The Denim Report: Two Experts On How To Reimagine A Sustainable Denim Future
Is it possible to manufacture denim in a way that's kinder to the planet? Chloe Hill sits down with two experts from Levi's about the possibilities
To mark this year's World Environment Day on Sunday 5 June, leading stylist, founder of Cool Pretty Cool, and Viva's contributing fashion editor Chloe Hill sat down for some facetime with Levi's senior director global sustainability Jennifer DuBuisson and Levi's vice president, head of global product innovation Paul Dillinger to discuss how the global denim brand has and is continuing to work toward to setting a benchmark for how fashion companies should be operating in terms of sustainable practice and operation.
Chloe: Firstly, I’m so interested to hear about the first fully circular 501 jeans Levi’s recently launched. Can you tell us about this project?
Paul: Yes, I can! We visited a facility in Sweden called Re:newcell in early 2018 and saw a beautiful form of textile-to-textile recycling, which is something we’d been studying for quite some time.
It was happening in this bucolic village, Kristinehamn, Sweden, and in this amazing, totally sparkling clean new facility. We saw the only effluent coming out of this facility was this water vapour and oxygen, and it was this incredibly clean, green process.
They were able to turn old jeans into new fibres that could be integrated and blended together with some cotton content to create a denim with the look and feel of a great Levi’s denim. We stayed close with them and we were just about ready to launch the production of our first Re:newcell product, and then the pandemic happened.
There was a great concern that sustainability initiatives, in general, would be deprioritised because everybody was trying to protect cash on hand, everyone was trying to minimise marketing spend, but this was such a unique and special opportunity that we also didn’t want to miss it.
There’s a certain, you know, degree of competitiveness to the sustainability industry. We didn’t want anyone else to realise the beauty of this jeans-into-jeans opportunity before us, and so this little team chased this production all the way around the world, and as markets were shutting down, we decided to reallocate to new markets that were open, and eventually chased ourselves back around to the other side of the world as the full brunt of the pandemic lockdowns happened.
We were able to make the first product message once Levi’s stores reopened in the United States and a few other regions in July of 2020. The very first new product was men's and women's Wellthread jeans made of Re:newcell — 50 per cent cotton and 50 per cent Re:newcell.
The reason that was exciting is that it has never come to market in the form of a jean before and we weren’t sure what the response to this message might be. It’s really important that we test new ideas like this at a very small scale, in the form of actual production before we ever try to bring them under the spotlight, the big stage, which is what the 501 represents.
So this test that happened was successful when we were to deliver it and we were to lead with the sustainability message, right when the consumer was coming out of hiding and got really favourable feedback in the form of awards and accolades, but also in sell-through.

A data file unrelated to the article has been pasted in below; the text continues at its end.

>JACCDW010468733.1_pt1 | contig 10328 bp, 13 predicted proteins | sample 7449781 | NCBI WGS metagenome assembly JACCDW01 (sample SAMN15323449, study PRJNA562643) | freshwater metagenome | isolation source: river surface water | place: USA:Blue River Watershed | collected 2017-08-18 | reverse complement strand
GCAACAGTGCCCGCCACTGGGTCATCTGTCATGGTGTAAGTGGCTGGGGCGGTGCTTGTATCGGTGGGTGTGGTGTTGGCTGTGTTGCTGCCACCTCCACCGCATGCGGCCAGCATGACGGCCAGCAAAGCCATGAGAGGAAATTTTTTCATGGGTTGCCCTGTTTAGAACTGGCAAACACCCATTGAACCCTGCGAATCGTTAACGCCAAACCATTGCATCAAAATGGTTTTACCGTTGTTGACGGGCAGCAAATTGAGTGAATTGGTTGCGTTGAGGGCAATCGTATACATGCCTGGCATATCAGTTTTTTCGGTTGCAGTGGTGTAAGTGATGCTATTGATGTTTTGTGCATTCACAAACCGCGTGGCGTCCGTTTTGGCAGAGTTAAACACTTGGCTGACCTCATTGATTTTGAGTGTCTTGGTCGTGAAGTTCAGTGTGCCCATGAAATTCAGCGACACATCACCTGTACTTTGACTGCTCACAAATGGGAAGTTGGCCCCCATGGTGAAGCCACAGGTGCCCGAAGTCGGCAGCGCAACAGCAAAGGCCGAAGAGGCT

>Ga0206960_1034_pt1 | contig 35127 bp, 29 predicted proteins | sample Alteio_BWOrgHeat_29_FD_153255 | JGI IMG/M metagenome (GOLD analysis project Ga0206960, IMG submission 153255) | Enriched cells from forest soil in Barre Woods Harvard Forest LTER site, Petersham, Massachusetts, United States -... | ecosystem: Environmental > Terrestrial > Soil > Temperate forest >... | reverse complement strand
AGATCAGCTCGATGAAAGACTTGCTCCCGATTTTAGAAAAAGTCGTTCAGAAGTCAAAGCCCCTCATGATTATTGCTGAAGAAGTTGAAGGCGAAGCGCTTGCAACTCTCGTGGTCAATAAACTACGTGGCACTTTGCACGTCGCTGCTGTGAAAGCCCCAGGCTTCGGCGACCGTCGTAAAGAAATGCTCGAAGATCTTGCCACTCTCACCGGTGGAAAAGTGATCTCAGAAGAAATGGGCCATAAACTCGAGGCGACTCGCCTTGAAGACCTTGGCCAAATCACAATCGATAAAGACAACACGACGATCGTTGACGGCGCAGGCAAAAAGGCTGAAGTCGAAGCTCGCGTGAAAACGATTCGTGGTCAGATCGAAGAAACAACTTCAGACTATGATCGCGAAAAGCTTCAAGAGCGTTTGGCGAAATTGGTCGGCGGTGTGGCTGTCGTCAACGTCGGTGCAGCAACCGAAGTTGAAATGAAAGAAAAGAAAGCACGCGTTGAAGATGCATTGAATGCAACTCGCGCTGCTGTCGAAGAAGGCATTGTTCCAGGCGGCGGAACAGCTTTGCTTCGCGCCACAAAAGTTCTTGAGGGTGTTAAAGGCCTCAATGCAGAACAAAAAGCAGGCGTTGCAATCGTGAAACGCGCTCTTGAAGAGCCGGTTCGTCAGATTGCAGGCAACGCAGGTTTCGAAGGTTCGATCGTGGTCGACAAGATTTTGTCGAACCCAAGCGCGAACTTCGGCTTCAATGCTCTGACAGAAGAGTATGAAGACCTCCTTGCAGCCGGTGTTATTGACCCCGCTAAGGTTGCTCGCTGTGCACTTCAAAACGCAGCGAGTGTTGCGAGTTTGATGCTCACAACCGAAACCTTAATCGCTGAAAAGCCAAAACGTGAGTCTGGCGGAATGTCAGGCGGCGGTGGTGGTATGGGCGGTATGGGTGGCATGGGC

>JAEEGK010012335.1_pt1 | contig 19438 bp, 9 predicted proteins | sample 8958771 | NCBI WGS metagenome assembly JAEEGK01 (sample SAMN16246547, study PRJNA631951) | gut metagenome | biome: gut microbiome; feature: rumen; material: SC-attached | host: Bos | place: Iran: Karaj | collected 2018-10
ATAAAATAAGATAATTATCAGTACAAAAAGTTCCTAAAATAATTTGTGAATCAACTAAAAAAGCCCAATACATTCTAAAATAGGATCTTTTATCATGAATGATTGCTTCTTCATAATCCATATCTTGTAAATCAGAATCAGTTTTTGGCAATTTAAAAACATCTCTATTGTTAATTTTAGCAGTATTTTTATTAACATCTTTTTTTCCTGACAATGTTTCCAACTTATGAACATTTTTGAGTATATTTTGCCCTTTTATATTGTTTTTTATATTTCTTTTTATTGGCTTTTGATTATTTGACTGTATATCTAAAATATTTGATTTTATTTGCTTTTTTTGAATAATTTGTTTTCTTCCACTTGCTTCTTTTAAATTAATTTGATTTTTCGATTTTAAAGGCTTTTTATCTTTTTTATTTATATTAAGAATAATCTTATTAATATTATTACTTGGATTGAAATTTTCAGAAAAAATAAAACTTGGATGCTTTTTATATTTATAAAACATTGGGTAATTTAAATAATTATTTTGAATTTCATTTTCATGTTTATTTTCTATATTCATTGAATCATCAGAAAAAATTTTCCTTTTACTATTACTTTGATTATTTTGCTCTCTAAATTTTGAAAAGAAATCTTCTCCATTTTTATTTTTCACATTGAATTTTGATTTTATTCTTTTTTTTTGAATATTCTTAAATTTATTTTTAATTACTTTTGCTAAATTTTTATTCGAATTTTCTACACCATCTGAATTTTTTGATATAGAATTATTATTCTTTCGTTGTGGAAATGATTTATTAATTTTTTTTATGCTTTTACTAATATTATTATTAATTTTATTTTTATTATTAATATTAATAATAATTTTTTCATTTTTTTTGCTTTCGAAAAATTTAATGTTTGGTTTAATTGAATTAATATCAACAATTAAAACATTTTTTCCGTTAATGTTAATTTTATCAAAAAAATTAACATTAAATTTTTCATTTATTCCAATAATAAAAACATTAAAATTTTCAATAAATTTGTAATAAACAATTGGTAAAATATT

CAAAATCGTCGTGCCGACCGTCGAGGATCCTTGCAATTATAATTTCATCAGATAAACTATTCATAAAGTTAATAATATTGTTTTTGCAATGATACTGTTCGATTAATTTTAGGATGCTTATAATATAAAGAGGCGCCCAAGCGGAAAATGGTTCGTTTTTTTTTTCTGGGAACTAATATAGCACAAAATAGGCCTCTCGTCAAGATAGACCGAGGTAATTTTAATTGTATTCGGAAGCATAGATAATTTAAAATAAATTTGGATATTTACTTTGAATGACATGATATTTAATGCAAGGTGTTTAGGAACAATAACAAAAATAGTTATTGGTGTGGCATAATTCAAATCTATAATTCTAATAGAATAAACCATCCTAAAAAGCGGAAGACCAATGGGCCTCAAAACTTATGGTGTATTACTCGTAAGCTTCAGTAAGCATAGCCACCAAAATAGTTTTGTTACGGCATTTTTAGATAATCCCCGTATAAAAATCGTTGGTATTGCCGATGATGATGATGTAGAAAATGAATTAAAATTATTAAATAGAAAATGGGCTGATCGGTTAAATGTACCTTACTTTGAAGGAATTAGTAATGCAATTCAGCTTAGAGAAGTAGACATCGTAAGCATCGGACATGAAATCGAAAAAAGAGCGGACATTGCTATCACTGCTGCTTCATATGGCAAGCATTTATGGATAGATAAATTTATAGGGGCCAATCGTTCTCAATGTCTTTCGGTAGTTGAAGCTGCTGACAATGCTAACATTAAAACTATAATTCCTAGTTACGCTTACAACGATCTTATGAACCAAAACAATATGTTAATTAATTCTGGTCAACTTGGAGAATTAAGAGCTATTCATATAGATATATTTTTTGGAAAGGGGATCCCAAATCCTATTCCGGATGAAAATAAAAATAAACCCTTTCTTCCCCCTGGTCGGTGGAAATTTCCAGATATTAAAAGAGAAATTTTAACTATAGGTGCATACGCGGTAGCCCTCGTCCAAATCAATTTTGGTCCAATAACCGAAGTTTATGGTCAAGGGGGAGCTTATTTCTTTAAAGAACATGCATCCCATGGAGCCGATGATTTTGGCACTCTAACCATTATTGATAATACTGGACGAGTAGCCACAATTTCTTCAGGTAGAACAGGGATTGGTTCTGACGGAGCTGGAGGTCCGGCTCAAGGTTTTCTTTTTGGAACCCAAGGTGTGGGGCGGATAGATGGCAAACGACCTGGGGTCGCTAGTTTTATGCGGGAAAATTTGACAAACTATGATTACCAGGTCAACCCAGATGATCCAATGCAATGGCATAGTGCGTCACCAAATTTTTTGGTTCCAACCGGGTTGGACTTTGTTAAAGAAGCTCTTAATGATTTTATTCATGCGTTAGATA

People liked it, it felt great, and it looked like jeans. We were then asked the question — ok, so it works, can it work as a 501? That is a whole other level of due diligence, a whole other level of really intensely focused product science.
You have to do a shrink-to-fit fabric, which is a very specific construction and a very specific number of twists per inch and the spinning of the yarn, and all this very, very deep science of denim that goes into making these. Can this new fibre work? Yes it can. Can it wash and can it wear? Can it hold up to the durability expectations of a 501? The answer was yes.
So we put it together and were able to make it the very first marketing message and product message of 2022, that we had a garment that complied with all the rigorous expectations of the Ellen Macarthur Jeans Redesign Project; a jean that also we had sent back to Re:newcell after making it and submit it to their process, and confirmed that, in fact, it could go into the recovery system that had recycled it the first time. So the second generation material was proven to be a viable third-generation material and I think that it’s probably the first time that fully circular deployment has ever been tested and proven in the form of a market-ready product.
So, that’s the story of how it happened, and it continues to grow and we continue to build on that success and are excited to continue launching circular product in that 501 family.
Chloe: I imagine implementing circularity into an established company is a huge undertaking! How do you get the ball rolling to make major sustainable change?
Jennifer: It is a big undertaking — it’s huge. Circularity is not just about the end of life, as Paul was just talking to, it’s about the impacts that go into our products and how they’re manufactured and consumer use.
Luckily there have been a lot of people for a long time across the company, like Paul, thinking about these issues and working on them, so some of the first steps we did include coming up with some really clear principles for what that meant for us, for what circularity means for us, as well as thinking about how we were going to pull all of these different functions together. We’ve been working on different projects and initiatives under one guidance.